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Soldiers Of Good Fortune 

Private military companies turn a profit in war on terror

At a remote tactical training camp in a North Carolina swamp, six US sailors are gearing up for their part in the war on terrorism. Dressed in camouflage on a January afternoon, they wear protective masks and carry nine-millimeter Berettas that fire non-lethal bullets filled with colored soap. Their mission: recapture a ship -- actually a three-story-high model constructed of gray steel cargo containers -- from armed hijackers.

The men approach the front of the vessel in formation, weapons drawn, then silently walk the length of the ship. Suddenly, as they turn the corner, two "terrorists" spring out from behind a plywood barricade and storm the sailors, guns blazing. The trainees, who have instinctively crowded together, prove easy pickings: Though they outnumber their enemy 3-to-1, every one of them gets hit. They return from the ambush with heads hung, covered in pink dye.

"You had people hiding behind their teammates!" barks their instructor, Tony Torres, a compact man with freckles and salt-and-pepper hair. "That's as shameful a thing as I can think of. That's fucked up. That's just fucked up." When approaching a "bad guy," Torres reminds them, a unit must move aggressively, fanning out to divert the terrorists' attention. "You guys need to get your shit together," he scolds. "There's not a lot of cover in this structure. The only thing to do is move toward your threat."

The men listen attentively. They know that Torres, a Navy vet, honed his skills during nine years in the service, performing search-and-rescue operations and providing nuclear-weapons security. But Torres no longer works for the military. These days he's an employee of Blackwater USA, a private company that contracts with the US armed forces to train soldiers and guard government buildings around the world.

Every day, the Navy sends chartered buses full of trainees 25 miles from Naval Station Norfolk, the world's largest naval base, to the company's 5,200-acre facility in Moyock, NC. Last fall, Blackwater signed a $35.7 million contract with the Pentagon to train more than 10,000 sailors from Virginia, Texas, and California each year in "force protection." Other contracts are so secret, says Blackwater president Gary Jackson, that he can't tell one federal agency about the business he's doing with another.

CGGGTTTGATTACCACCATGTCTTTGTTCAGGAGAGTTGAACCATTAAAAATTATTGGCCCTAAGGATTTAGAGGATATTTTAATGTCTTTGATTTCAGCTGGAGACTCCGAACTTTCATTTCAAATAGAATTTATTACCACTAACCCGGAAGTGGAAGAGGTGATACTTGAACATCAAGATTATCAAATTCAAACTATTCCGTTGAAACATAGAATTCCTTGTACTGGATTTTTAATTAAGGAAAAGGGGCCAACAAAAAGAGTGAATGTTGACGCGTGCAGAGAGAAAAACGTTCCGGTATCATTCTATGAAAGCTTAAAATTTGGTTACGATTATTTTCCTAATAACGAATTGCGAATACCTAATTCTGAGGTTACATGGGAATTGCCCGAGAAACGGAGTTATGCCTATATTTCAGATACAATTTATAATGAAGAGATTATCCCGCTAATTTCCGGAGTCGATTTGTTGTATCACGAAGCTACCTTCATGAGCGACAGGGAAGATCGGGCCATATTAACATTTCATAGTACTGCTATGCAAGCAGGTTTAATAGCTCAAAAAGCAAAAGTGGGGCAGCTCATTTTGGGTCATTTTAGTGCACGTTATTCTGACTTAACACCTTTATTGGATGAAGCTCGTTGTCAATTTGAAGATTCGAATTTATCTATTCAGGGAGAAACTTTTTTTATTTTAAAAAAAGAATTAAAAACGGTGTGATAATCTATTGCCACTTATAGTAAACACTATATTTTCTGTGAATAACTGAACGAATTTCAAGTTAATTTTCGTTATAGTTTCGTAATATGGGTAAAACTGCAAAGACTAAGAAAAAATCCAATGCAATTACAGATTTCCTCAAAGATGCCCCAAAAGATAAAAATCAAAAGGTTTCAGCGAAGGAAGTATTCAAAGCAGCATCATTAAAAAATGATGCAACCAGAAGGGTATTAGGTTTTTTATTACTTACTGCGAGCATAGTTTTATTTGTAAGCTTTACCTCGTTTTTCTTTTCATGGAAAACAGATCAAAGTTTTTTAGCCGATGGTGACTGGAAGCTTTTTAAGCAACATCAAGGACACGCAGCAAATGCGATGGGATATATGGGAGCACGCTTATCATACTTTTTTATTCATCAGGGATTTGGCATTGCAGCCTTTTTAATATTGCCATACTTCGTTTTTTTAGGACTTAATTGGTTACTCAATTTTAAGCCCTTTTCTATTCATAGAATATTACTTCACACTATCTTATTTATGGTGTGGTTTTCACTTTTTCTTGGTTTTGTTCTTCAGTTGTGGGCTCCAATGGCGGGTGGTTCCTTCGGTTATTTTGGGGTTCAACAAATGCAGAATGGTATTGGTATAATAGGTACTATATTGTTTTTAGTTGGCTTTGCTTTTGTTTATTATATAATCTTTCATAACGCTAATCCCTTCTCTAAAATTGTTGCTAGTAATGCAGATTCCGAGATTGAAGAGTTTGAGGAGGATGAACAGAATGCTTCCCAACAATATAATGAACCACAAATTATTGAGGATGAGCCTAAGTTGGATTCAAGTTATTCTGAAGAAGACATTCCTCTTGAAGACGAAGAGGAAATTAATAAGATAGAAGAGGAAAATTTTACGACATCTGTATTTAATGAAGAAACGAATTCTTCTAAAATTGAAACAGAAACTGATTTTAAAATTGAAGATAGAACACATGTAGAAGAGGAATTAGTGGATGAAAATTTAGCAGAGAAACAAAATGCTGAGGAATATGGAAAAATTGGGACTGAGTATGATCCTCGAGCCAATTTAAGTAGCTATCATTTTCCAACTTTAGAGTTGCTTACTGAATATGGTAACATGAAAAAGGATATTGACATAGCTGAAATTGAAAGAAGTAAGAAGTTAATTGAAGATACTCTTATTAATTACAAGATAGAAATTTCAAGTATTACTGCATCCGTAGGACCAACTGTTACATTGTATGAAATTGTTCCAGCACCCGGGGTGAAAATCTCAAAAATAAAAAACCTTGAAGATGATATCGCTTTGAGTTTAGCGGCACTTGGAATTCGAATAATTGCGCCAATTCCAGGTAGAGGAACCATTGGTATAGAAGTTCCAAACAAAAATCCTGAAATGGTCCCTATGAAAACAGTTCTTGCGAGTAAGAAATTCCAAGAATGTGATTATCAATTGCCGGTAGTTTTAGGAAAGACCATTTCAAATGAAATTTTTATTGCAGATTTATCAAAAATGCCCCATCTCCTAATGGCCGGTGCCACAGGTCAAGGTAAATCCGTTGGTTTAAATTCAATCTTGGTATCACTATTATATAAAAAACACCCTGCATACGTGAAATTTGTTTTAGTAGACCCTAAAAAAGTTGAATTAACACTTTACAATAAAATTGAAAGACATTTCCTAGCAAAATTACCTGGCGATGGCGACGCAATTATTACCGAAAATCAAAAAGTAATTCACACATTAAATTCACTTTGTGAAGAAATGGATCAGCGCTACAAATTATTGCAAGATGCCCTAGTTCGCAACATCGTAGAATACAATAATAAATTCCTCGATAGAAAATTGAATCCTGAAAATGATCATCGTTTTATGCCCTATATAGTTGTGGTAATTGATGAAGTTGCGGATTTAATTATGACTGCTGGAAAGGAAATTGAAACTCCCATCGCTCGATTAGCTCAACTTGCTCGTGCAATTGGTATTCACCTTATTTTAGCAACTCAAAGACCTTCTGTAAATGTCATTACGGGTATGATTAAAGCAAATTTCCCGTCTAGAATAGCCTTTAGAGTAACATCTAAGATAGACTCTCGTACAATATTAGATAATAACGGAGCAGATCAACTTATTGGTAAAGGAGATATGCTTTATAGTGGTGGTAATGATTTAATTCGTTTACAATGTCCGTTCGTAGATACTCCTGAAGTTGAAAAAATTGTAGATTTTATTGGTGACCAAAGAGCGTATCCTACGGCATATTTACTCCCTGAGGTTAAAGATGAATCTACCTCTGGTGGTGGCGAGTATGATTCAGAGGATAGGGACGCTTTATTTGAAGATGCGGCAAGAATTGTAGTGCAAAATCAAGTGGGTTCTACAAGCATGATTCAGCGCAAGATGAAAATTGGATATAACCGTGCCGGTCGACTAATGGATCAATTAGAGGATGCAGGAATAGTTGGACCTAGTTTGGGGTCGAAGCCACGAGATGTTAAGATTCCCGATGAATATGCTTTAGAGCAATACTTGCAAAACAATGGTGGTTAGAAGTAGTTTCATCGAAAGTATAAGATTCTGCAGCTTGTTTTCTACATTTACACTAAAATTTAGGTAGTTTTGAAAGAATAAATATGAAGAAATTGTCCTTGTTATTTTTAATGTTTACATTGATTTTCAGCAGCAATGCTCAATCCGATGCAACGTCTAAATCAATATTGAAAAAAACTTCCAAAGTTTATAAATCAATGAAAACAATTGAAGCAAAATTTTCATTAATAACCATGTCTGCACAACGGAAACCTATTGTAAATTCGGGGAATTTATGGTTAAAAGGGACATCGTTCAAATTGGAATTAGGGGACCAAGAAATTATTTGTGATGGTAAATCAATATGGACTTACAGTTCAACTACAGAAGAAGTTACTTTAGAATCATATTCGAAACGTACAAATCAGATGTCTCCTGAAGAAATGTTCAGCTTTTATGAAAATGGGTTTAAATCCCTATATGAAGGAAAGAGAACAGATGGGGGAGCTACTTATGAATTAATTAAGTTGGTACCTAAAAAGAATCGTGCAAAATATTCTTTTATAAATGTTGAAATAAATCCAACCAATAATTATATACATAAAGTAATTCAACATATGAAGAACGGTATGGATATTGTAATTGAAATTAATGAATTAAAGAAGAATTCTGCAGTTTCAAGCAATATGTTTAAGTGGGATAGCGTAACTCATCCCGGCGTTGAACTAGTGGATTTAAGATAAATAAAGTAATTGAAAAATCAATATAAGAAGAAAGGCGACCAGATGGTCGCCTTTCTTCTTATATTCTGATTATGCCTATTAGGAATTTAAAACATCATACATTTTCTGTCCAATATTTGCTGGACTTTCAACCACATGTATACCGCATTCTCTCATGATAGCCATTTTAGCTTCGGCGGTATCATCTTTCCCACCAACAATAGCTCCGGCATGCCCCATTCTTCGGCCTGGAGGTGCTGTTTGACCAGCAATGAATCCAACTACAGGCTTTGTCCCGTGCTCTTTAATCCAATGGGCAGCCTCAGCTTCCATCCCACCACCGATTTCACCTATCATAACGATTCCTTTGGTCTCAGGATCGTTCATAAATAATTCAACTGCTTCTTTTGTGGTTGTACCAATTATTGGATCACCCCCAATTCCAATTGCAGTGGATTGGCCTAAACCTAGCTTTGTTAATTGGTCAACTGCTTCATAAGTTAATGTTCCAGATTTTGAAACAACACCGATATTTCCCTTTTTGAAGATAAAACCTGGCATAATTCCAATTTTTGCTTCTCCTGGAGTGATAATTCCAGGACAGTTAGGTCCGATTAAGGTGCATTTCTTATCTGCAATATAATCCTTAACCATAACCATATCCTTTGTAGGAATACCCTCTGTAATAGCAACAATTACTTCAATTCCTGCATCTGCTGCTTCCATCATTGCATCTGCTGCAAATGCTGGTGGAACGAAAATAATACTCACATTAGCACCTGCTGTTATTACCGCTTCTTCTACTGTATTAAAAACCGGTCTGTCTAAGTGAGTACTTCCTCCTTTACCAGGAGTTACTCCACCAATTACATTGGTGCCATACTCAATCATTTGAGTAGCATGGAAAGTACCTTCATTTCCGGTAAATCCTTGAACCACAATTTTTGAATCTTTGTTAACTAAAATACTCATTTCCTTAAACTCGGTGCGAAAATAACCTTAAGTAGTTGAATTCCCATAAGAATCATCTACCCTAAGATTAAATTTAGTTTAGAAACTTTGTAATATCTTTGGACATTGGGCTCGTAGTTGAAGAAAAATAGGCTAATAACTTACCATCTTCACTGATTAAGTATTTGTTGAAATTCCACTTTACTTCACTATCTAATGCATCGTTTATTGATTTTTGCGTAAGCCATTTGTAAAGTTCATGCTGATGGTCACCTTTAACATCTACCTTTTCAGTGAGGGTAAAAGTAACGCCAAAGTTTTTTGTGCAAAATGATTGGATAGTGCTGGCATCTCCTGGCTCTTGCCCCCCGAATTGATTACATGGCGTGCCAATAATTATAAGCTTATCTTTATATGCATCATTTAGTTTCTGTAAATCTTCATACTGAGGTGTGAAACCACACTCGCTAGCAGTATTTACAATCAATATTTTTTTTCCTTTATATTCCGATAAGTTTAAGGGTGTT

As the US military wages the war on terrorism, it is increasingly relying on for-profit companies like Blackwater to do work normally performed by soldiers. Defense contractors now do more than simply build airplanes -- they maintain those planes on the battlefield and even fly them in some of the world's most troubled conflict zones. Private military companies supply bodyguards for the president of Afghanistan, construct detention camps to hold suspected terrorists at Guantanamo Bay, and pilot armed reconnaissance planes and helicopter gunships to eradicate coca crops in Colombia. They operate the intelligence and communications systems at the US Northern Command in Colorado, which is responsible for coordinating a response to any attack on the United States. And licensed by the State Department, they are contracting with foreign governments, training soldiers and reorganizing militaries in Nigeria, Bulgaria, Taiwan, and Equatorial Guinea.

This year, private military companies also played a key role preparing for the invasion of Iraq. They supply essential support to military bases throughout the Persian Gulf, from operating mess halls to furnishing security. They provide armed guards at a US Army base in Qatar, and they use live ammunition to train soldiers at Camp Doha in Kuwait, where a contractor, whose company ran a computer system that tracks soldiers in the field, was killed by terrorists last January. They also maintain an array of weapons systems vital to the invasion, including the B-2 bomber, F-117 stealth fighter, Apache helicopter, KC-10 refueling tanker, U-2 reconnaissance plane, and the unmanned Global Hawk reconnaissance unit.

In the war against Saddam Hussein, the military planned to use as many as 20,000 private contractors in the Persian Gulf. That's one civilian for every 10 soldiers -- a 10-fold increase over the first Gulf War.

Indeed, the Bush administration's push to privatize war is swiftly turning the military-industrial complex of old into something even more far-reaching: a complex of military industries that do everything but fire weapons. For-profit military companies now enjoy an estimated $100 billion in business worldwide each year, with much of the money going to Fortune 500 firms like Halliburton, DynCorp, Lockheed Martin, and Raytheon. Secretary of the Army Thomas White, a former vice chairman of Enron, "has really put a mark on the wall for getting government employees out of certain functions in the military," says retired Colonel Tom Sweeney, professor of strategic logistics at the US Army War College. "It allows you to focus your manpower on the battlefield kinds of missions."

Private military companies, for their part, are focusing much of their manpower on Capitol Hill. Many are staffed with retired military officers who are well connected at the Pentagon -- putting them in a prime position to influence government policy and drive more business to their firms. In one instance, private contractors successfully pressured the government to lift a ban on American companies providing military assistance to Equatorial Guinea, a West African nation accused of brutal human-rights violations. Because they operate with little oversight, using contractors also enables the military to skirt troop limits imposed by Congress and to carry out clandestine operations without committing US troops or attracting public attention.

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